Members Only

Controlling Conflict of Interest Position Statement

The title of the Society shall be ’Society for Acute Medicine’ (SAM). Its object shall be to promote better care of patients who present with acute medical illness. In pursuing this object the Society shall:

  • Promote education of medical, nursing and paramedical staff in Acute Medicine.
  • Facilitate and co-ordinate the collection of data relevant to acute medical assessments and admissions.
  • Facilitate collaborative research in the area of Acute Medicine.
  • Promote the creation of appropriate environments for acute medical assessments and admissions.
  • Share good practice.
  • Promote the acute care models that exist as examples of improving the management of patients with acute medical problems
  • Provide encouragement to all members of the multi-disciplinary team that work in Acute Medicine.

SAM is the Society for Acute Medicine and as such plays an essential role in defining and advancing standards of acute medicine and developing the speciality of Acute Internal Medicine. Its conferences, practice guidelines, definitions of ethical norms, and public advocacy positions carry great weight with physicians and the public.

Conflict-of-interest policies of SAM should “protect the integrity of professional judgment” and “preserve public trust”. A conflict of interest is a set of circumstances that creates a risk that professional judgment or actions regarding a primary interest will be unduly influenced by a secondary interest.

As others have done, SAM seeks to balance the “important benefits” of physician-industry relations, such as research and education funding and the development of new types of investigations and treatments with the “significant risks that the financial goals of industry may conflict with the professional goals of medicine”.


Institutional memberships grants are accepted by SAM for the purpose of supporting its mission and developing its objectives.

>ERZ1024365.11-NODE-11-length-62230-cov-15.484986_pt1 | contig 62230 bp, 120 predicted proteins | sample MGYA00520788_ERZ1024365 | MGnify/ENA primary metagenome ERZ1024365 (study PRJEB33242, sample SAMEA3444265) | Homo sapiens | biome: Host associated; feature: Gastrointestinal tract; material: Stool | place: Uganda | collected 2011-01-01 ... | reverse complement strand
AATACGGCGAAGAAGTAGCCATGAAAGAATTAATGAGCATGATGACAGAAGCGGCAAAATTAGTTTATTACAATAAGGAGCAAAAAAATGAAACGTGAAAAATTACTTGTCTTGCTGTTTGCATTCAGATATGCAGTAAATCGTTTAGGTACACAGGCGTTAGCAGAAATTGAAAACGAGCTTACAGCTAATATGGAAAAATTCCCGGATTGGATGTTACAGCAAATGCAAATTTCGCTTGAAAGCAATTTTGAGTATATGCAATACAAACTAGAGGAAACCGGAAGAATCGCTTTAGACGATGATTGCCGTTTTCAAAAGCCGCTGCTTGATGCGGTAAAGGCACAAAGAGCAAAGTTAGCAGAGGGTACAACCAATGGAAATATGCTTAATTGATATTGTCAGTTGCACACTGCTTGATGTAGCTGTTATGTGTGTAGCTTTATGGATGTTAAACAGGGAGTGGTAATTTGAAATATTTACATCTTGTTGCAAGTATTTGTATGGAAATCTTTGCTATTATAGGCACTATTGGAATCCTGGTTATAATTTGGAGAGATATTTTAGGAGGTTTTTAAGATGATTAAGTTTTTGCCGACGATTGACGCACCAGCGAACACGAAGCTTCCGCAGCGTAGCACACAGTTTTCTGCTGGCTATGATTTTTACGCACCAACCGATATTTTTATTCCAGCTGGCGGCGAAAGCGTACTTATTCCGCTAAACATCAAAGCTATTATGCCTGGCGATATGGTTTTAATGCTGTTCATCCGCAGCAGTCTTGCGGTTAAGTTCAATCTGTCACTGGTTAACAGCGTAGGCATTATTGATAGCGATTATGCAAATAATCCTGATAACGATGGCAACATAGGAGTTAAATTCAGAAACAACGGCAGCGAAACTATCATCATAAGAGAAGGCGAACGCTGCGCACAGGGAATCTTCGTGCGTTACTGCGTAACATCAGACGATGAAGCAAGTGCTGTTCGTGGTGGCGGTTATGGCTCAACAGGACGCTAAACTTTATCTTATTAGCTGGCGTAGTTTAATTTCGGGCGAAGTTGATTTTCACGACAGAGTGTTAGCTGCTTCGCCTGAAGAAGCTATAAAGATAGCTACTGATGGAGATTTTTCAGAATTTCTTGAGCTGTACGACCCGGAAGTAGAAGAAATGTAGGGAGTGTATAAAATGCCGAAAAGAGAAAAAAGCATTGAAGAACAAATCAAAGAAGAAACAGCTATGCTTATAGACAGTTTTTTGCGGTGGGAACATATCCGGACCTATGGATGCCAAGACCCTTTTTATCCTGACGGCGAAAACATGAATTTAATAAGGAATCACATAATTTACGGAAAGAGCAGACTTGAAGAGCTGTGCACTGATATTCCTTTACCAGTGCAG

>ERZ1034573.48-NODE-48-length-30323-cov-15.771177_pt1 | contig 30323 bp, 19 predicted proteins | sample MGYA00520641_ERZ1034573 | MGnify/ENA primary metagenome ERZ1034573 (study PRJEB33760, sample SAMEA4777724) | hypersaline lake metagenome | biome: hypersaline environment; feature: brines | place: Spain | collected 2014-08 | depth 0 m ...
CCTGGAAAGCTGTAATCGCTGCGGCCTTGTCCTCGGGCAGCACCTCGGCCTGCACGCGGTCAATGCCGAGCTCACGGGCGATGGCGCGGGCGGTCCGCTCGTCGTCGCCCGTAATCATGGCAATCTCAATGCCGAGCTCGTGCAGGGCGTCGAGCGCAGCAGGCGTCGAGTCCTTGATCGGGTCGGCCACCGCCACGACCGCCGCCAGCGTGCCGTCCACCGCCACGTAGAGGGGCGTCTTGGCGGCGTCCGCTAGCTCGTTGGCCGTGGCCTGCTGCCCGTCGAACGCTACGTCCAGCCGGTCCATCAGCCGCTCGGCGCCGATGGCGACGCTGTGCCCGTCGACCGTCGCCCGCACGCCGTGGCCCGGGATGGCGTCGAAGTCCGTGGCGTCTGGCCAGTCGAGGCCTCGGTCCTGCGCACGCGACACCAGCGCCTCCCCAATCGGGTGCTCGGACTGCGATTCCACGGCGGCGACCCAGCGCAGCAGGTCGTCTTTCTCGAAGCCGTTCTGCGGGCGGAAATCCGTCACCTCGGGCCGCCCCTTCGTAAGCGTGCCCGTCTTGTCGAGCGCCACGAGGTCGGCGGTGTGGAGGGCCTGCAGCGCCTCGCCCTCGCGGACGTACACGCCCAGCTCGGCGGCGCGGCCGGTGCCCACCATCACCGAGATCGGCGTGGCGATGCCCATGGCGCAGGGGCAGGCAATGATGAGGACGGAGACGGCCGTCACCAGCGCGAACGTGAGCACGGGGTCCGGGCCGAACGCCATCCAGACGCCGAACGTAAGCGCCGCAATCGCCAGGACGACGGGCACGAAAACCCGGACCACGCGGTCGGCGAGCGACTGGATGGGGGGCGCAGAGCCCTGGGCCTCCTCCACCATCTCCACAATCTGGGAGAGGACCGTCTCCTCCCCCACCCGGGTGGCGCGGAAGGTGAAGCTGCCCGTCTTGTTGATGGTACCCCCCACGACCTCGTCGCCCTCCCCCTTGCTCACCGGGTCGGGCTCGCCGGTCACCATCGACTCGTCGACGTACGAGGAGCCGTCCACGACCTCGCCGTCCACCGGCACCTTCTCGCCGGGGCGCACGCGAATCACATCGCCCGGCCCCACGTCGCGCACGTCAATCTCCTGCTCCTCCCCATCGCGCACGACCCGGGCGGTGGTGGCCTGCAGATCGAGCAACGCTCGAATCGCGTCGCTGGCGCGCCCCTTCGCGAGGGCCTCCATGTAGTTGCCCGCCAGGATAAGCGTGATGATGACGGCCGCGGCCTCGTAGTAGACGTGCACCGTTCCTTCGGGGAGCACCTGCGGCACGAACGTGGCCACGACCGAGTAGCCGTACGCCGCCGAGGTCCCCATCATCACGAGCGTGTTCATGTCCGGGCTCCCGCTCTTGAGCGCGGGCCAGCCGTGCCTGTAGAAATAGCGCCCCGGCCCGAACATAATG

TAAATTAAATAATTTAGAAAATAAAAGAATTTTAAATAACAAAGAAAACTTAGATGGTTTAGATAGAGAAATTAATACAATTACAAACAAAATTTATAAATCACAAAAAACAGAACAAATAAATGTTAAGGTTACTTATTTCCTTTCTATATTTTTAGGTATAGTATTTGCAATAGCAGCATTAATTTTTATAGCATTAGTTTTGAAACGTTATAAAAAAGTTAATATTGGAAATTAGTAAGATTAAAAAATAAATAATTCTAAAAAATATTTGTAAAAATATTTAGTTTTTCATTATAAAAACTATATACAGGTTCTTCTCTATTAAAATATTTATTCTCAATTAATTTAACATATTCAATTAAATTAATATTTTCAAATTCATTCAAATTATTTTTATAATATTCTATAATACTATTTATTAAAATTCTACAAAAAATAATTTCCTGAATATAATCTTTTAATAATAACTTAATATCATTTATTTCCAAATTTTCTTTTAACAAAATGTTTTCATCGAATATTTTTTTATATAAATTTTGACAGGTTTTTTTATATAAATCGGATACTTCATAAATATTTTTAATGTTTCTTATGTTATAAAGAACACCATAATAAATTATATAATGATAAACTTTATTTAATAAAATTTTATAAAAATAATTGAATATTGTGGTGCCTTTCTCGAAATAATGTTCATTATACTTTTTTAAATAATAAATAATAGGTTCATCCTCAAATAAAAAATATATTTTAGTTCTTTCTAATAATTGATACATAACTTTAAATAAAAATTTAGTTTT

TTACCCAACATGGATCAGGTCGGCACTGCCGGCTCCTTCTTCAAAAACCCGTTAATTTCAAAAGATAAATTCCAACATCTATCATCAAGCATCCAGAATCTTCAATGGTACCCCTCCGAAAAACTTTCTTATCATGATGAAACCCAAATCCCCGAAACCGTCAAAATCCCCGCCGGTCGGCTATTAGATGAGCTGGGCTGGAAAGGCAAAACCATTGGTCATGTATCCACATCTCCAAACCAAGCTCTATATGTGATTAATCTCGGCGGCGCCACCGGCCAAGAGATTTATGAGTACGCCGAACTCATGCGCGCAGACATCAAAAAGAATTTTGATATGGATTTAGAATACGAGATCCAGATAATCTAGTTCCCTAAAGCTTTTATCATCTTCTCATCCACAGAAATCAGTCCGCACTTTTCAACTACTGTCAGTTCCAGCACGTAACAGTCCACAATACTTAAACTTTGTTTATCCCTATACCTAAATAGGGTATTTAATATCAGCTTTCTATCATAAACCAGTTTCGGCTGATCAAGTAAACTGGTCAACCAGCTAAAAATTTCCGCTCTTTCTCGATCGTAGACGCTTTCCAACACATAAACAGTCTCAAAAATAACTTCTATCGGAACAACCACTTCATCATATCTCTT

All funds from industry should be truly unrestricted. The donated funds should be pooled and administered through a central repository. SAM must have the freedom to set its own course and to modify both its goals and priorities, including the freedom to take positions on health-related issues that may be unfavourable to its funders. No single industry source should be responsible for the majority of total funding to SAM.


Industry supports SAM meetings in a variety of ways, providing substantial funding.

A. Industry Sponsorship of Conference Programs. It is common practice for industry to fund conference programs. SAM should establish safeguards to limit industry influence. The SAM council has the responsibility to distribute unrestricted, educational grants from industry. This committee has exclusive authority to select program topics and speakers.

B. Conflict-of-Interest Standards for Conference Committee Members. Because of their ability to influence the content of educational programs, members of conference committees should adhere to SAM conflict-of-interest guidelines. The choice of topics and speakers is so essential to the integrity of the conference that independence of choice must be fully preserved and conflict-of-interest disclosures from officers and speakers at meetings should be made public.